Why Kris Bryant’s Performance Isn’t Surprising, Plus More Replay Criticism
Kris Bryant has been the Cubs’ best hitter so far this season, a development that has somehow come as a surprise to a few folks even though it’s a continuation of pretty much his entire career. With the exception of a slow start in 2020 that was further hampered by an impact fracture in his left wrist and two torn ligaments in his left ring finger, Bryant has performed at an MVP level for at least part of each season.
And yes, I understand that smacks strongly of apologism if you choose to view it that way.
The skepticism has sprouted out of the other parts of those seasons, specifically the 2018 and ’19 campaigns in which shoulder and knee injuries derailed production that was on pace to easily exceed those from 2016. This is the part where I remind you for the 37th time that being hit in the head by a pitch early in ’18 had absolutely nothing to do with any of this.
Rather than contextualize the injuries, many observers have chosen to blame Bryant’s “struggles” on a failure to adjust as pitchers’ attacked his launch angle-centric approach. Thing is, it’s hard enough to hit upper 90’s fastballs under the best circumstances. Trying to do it while injured is damn near impossible.
Now fully healthy again, Bryant is proving that he’s still an elite hitter and that he has indeed adopted adequate adjustments. He made a small change to his stance in the offseason, loading a little more into his back leg to increase bat speed. He’s also keeping his hands a little higher in order to better handle high heat. One hit can not make a definitive statement, but Bryant’s leadoff single in the 9th Thursday night against a 99 mph fastball riding in on his hands was a very positive sign.
But KB can’t catch up to high heat. pic.twitter.com/Ct3cxZPM42
— Evan Altman (@DEvanAltman) April 23, 2021
What followed, however, was not quite as positive. After reaching to open the frame, Bryant watched as Anthony Rizzo and Javy Báez struck out to decrease the Cubs’ chances of walking it off in regulation. So on the first pitch to Matt Duffy, Bryant took off and was called out trying to steal second. The call was upheld on replay and later became inconsequential when Jason Heyward walked it off the next inning, but the whole thing sticks in my craw.
Video replay was implemented to correct obvious human errors that occur when plays unfold too quickly and with too many moving parts for the naked eye to properly discern them. The point was to avoid bad calls or those in which the umpire was in poor position. An unintended consequence of this ever-improving technology is that it’s able to isolate fractions of inches or seconds to a degree that runs contrary to the spirit of replay.
Bryant’s slide into second Thursday night is the perfect example of why the replay system needs to be overhauled. In fairness, the long-legged third baseman may be prone to such situations because he tends to drop into his slide a bit later than would be considered ideal. While that allows him to maintain more speed, it also makes holding the bag more difficult.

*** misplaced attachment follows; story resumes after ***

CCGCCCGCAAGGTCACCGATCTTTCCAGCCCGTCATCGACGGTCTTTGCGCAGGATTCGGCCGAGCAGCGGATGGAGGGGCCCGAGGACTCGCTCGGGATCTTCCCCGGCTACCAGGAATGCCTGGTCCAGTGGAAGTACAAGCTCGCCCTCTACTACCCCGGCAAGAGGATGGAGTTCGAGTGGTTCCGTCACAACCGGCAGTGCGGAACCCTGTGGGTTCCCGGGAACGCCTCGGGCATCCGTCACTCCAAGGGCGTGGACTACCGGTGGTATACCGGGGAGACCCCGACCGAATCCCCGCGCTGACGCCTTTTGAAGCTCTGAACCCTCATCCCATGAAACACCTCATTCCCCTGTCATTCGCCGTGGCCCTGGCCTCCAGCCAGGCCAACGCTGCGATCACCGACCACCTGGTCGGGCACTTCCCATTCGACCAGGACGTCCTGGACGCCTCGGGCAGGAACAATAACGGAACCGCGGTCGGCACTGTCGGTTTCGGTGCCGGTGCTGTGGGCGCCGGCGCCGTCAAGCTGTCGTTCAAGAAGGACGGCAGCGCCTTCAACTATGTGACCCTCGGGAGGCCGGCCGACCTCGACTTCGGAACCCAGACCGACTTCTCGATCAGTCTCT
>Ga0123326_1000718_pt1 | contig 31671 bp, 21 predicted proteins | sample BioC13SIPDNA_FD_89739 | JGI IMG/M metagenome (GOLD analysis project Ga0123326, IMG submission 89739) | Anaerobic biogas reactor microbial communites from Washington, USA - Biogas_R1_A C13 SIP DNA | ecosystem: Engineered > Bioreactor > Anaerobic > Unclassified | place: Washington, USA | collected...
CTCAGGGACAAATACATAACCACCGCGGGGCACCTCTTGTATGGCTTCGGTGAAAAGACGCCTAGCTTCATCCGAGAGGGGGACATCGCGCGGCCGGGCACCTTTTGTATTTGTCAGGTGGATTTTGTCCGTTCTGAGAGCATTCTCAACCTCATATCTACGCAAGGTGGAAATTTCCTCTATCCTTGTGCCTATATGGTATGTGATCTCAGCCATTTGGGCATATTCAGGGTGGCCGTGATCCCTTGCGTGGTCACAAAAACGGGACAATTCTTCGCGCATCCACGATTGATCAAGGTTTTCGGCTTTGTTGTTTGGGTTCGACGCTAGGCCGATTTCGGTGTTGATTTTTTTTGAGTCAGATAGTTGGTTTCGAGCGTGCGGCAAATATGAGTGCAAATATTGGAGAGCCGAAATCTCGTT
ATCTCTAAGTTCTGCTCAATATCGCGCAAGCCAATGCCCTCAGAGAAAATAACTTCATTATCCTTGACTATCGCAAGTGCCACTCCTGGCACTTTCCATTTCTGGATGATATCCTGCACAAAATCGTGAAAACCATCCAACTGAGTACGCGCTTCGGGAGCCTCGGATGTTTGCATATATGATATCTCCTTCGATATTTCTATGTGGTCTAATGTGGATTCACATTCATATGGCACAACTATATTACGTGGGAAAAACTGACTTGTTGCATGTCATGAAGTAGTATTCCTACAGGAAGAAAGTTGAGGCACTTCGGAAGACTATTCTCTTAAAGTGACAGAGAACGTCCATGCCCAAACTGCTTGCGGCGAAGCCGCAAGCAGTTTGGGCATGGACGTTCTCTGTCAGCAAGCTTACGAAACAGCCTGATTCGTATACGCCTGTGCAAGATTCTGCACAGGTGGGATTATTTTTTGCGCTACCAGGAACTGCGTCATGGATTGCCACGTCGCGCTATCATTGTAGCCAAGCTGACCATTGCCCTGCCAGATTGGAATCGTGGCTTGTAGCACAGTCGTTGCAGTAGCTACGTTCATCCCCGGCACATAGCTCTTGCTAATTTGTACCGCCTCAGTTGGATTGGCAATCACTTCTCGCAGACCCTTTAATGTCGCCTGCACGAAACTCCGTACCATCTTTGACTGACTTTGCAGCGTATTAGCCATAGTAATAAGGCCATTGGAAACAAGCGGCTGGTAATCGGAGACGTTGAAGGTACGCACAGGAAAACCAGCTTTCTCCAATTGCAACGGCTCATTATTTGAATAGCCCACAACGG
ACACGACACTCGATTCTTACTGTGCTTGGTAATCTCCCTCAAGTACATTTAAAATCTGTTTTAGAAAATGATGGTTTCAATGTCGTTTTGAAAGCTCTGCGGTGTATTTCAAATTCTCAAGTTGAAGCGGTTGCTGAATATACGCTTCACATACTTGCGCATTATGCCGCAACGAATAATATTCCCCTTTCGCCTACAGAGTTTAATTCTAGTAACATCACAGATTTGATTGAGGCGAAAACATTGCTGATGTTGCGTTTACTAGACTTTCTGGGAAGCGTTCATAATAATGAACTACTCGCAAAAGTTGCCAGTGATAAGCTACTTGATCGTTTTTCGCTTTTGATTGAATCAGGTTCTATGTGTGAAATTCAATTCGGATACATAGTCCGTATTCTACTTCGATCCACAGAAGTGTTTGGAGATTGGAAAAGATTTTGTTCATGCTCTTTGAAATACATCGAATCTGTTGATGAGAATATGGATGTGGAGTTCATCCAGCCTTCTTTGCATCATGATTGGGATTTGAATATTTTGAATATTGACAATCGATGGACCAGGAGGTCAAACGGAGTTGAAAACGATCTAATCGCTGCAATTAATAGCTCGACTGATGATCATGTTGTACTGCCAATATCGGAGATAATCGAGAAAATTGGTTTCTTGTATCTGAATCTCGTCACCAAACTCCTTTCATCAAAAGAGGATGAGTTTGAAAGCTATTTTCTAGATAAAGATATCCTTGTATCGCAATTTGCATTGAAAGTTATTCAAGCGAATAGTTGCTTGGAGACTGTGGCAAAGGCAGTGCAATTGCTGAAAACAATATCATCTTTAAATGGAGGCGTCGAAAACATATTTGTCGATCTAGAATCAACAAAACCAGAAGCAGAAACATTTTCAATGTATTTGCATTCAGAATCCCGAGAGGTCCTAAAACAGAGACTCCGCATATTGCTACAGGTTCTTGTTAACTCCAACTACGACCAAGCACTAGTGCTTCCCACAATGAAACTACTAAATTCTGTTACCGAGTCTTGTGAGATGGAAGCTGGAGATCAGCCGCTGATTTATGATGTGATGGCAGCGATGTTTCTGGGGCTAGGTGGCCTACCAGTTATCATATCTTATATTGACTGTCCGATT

In this particular instance, it appeared as though his front foot beat the tag, then came off the base as his back foot made contact. It was a bang-bang play and it appeared as though John Libka, whose strike zone Tuesday night calls his eyesight into question, was focused on that front foot when he called Bryant out.
Therein lies the first and biggest problem with replay review: It relies on the very human judgment it is meant to correct for its foundation of truth. Eliminating the call on the field and making a decision based solely on replay would help. But that’s just the start.
The issue with plays at the bag is that replay can tell whether a player lost contact by one millimeter for one millisecond. Let’s say that was the case with Bryant or any other previous or future call at a base. Even if the initial call was correct, it would have been a total guess on the umpire’s part. In fact, the ump’s call would have been wrong based on what they could see because their perceptive skills are not astute enough to make out such tiny margins.
I know there are sticklers out there for getting the call absolutely right and I can understand it from the perspective of teaching players to maintain the tag through the play. However, I can’t square the idea that replay has gone beyond its intended purpose and is now determining calls that never could have been made properly in the first place. It’s baseball’s version of Project Insight from Captain America: The Winter Soldier.
It’s not that I’m against replay or that I want to keep all manner of human error in the game because that’s not the case. I just don’t like the way replay is deployed and I think it could be changed for the better with a few simple tweaks. Hey, Theo, I know you’re reading this. Tell the folks at HQ I’m willing to discuss this with them and that my consultancy fees are quite reasonable.